Global yields and curves resume higher. The dollar is lower, except for USDAsia as local currencies near the tipping point. US rates traders continue to reprice the FED curve, perhaps intimidating Asian central banks into a policy corner.
Despite the positive outlook and competitive yield differential, USDCNH is trading relatively firm again this morning. The PBoC is still trying to raise the QDII quota for institutions and studying the possibilities for individuals to buy foreign securities.
The Malaysian ringgit is currently in a tug of war between narrowing yield differentials with US bonds and surging oil prices. While Malaysia is losing some of its MGS appeals, the ringgit stands a great chance to benefit from export and commodity recovery as the world continues to reopen for business.
A strange sight to see the commodity locomotive racing at full steam, but with gold left back at the station. But correlations are looking more normal today after yesterday morning’s signal that gold was trading slightly higher in delayed response to USD weakness. A weaker US dollar remains one of the primary lift-off balloons.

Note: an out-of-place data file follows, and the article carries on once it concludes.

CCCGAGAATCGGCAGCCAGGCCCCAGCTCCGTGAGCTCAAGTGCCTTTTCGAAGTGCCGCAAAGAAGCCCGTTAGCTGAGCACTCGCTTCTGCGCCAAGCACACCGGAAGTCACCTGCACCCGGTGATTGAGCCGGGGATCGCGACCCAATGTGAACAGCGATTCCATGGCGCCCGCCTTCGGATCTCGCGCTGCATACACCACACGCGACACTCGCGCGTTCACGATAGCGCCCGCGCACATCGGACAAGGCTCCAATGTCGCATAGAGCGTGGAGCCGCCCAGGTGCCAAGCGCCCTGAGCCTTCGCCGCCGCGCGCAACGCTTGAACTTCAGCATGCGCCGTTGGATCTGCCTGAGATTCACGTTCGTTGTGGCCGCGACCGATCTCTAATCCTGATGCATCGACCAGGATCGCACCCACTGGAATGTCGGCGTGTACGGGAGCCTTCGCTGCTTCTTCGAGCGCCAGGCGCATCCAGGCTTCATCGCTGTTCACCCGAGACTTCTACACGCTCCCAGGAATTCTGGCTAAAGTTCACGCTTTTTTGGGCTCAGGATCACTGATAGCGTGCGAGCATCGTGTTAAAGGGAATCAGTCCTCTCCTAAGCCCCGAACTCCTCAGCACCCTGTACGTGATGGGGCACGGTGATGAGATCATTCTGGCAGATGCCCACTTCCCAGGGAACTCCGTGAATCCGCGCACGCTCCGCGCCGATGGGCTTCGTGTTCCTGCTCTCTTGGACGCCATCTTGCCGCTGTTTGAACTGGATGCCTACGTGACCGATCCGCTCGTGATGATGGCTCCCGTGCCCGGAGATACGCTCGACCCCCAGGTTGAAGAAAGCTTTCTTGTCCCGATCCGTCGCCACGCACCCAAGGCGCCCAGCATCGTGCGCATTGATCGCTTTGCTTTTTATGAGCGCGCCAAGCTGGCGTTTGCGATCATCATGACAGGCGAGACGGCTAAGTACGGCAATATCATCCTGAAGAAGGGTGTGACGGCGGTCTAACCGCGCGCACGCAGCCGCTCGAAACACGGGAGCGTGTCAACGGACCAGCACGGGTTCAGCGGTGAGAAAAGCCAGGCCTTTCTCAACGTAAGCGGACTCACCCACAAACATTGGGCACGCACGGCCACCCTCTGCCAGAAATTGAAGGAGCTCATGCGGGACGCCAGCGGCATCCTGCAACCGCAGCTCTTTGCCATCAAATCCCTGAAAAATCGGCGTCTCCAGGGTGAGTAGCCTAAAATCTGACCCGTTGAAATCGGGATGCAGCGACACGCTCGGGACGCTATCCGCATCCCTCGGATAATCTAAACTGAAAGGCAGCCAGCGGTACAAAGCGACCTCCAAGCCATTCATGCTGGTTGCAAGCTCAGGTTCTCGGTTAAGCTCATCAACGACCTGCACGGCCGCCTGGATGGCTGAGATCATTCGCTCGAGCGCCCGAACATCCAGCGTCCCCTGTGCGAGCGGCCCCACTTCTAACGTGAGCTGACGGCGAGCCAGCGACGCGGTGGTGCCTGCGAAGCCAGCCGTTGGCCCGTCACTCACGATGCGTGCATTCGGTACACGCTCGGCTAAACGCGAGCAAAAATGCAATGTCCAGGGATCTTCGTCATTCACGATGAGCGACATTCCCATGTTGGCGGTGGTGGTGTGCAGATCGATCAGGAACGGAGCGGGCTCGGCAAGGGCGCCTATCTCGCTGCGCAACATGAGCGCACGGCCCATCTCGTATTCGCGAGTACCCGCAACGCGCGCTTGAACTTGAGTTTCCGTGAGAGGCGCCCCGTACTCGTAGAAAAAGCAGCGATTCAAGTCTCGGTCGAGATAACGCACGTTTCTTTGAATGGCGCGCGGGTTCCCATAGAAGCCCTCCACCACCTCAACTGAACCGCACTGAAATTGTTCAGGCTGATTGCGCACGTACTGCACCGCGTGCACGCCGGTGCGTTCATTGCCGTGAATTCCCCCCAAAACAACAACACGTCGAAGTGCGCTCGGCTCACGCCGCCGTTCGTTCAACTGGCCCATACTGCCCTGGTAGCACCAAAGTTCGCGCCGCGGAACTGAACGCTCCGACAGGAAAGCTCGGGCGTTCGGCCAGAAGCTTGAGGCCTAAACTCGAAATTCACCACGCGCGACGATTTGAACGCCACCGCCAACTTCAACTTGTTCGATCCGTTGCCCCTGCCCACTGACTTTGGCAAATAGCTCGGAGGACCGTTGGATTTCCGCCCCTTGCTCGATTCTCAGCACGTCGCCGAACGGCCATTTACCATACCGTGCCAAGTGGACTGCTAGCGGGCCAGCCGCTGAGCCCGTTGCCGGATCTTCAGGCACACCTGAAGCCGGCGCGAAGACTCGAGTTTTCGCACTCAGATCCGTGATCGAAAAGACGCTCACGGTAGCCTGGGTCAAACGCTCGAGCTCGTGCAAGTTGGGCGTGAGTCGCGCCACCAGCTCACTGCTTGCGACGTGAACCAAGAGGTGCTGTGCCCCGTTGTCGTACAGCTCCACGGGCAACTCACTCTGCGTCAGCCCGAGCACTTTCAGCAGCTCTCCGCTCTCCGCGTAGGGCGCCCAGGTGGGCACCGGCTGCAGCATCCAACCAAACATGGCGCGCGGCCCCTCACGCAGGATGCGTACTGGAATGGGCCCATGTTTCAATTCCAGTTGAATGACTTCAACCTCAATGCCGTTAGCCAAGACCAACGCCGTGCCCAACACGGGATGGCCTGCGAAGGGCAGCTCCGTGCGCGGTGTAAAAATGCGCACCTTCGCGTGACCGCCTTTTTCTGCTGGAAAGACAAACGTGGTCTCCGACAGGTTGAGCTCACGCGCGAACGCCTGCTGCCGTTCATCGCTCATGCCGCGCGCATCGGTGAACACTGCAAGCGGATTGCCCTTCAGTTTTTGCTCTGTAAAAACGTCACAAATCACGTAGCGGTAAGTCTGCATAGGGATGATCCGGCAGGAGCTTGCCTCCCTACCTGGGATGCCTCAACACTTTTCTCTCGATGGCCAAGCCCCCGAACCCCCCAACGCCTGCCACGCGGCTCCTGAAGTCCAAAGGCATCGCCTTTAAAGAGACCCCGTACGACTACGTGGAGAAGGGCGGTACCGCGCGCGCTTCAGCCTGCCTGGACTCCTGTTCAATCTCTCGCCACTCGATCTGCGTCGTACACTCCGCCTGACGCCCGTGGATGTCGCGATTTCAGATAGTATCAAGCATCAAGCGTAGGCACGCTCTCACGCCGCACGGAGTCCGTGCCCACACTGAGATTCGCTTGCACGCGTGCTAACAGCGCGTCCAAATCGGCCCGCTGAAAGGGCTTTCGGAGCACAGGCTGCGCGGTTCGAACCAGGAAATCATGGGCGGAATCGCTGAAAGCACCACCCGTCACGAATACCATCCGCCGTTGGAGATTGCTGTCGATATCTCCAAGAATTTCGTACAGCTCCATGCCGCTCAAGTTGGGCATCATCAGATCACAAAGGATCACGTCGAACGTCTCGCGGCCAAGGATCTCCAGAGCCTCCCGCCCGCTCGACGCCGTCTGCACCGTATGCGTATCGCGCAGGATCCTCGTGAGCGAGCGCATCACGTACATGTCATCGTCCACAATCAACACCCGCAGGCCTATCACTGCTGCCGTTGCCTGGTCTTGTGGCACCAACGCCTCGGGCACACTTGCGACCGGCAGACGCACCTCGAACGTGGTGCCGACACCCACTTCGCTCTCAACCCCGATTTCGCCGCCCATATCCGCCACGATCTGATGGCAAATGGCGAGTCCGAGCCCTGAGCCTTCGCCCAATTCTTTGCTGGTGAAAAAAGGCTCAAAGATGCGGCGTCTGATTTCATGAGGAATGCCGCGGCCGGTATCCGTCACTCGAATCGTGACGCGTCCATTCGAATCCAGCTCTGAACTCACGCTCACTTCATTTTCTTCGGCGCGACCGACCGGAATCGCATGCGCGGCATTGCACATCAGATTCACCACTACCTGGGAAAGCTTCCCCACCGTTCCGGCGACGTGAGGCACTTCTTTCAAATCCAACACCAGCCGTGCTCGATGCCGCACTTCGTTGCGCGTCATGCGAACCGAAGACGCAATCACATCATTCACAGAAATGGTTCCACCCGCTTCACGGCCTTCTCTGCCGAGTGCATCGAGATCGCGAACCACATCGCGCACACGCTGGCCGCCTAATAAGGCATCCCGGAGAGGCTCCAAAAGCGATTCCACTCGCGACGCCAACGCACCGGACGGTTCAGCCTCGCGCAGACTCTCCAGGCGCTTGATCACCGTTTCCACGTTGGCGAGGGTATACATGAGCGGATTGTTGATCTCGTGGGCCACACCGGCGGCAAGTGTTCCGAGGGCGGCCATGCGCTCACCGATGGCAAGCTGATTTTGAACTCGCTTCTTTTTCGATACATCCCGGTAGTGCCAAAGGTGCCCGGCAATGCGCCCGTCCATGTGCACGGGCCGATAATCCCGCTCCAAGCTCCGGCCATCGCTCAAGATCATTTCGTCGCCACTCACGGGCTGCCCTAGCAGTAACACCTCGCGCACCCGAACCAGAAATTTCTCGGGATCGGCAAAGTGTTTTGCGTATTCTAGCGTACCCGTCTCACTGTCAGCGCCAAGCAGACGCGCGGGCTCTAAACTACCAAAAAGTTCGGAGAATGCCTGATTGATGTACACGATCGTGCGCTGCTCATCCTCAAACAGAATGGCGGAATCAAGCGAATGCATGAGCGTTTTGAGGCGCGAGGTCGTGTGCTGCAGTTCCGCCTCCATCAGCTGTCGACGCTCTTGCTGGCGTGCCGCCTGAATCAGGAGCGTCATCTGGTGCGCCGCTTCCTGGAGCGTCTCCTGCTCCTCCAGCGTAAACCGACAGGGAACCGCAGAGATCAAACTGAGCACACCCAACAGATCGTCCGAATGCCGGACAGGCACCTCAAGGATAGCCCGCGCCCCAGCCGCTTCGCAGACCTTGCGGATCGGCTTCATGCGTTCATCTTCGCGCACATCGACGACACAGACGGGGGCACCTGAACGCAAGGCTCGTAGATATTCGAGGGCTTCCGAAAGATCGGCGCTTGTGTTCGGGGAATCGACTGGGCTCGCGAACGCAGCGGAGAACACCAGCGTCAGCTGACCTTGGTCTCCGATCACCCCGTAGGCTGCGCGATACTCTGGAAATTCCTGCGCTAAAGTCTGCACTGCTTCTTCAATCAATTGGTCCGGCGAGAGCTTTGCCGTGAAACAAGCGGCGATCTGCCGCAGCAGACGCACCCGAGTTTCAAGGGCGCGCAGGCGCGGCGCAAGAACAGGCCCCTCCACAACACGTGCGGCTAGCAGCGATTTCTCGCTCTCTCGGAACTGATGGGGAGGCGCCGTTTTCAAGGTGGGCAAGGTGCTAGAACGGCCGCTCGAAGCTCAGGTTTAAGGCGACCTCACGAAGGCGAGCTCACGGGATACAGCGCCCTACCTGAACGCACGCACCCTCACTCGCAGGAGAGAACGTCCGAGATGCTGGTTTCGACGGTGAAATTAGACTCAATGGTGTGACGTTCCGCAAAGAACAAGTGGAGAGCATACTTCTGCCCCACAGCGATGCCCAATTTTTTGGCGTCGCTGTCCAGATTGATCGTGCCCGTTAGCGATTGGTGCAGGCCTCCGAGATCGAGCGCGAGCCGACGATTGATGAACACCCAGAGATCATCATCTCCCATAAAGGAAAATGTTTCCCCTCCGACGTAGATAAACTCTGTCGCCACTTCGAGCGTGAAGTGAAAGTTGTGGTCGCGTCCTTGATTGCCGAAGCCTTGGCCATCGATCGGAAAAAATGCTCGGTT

Gold built on Friday's modest rally, clearing and holding above the USD1,800/oz level. USD weakness was likely the key factor behind gold's recovery.
Democrats may vote on the USD1.9tn relief package by the end of this week, with a Senate vote next week which should hold gold appeal as inflation concerns and reflation appeal suggest gold is a good hedge.
Bitcoin sliced through the psychologically crucial 50k level overnight, triggering the wrath of stops syndrome after US Treasury Secretary Yellen’s not so kind words about BTC efficiency as a mode of transaction.
But she's only a temporary game-stopper. Besides the enormous Middle East consortium interest in the Bitcoin ETF trading on the Toronto exchange that needs to hedge physical, if corporates start to add physical coins to the balance sheet this year, that is the game-changing panacea.
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Ongoing rate curve repricing and risk asset reaction perfectly illustrate how worryingly reliant investors have become on easy money policies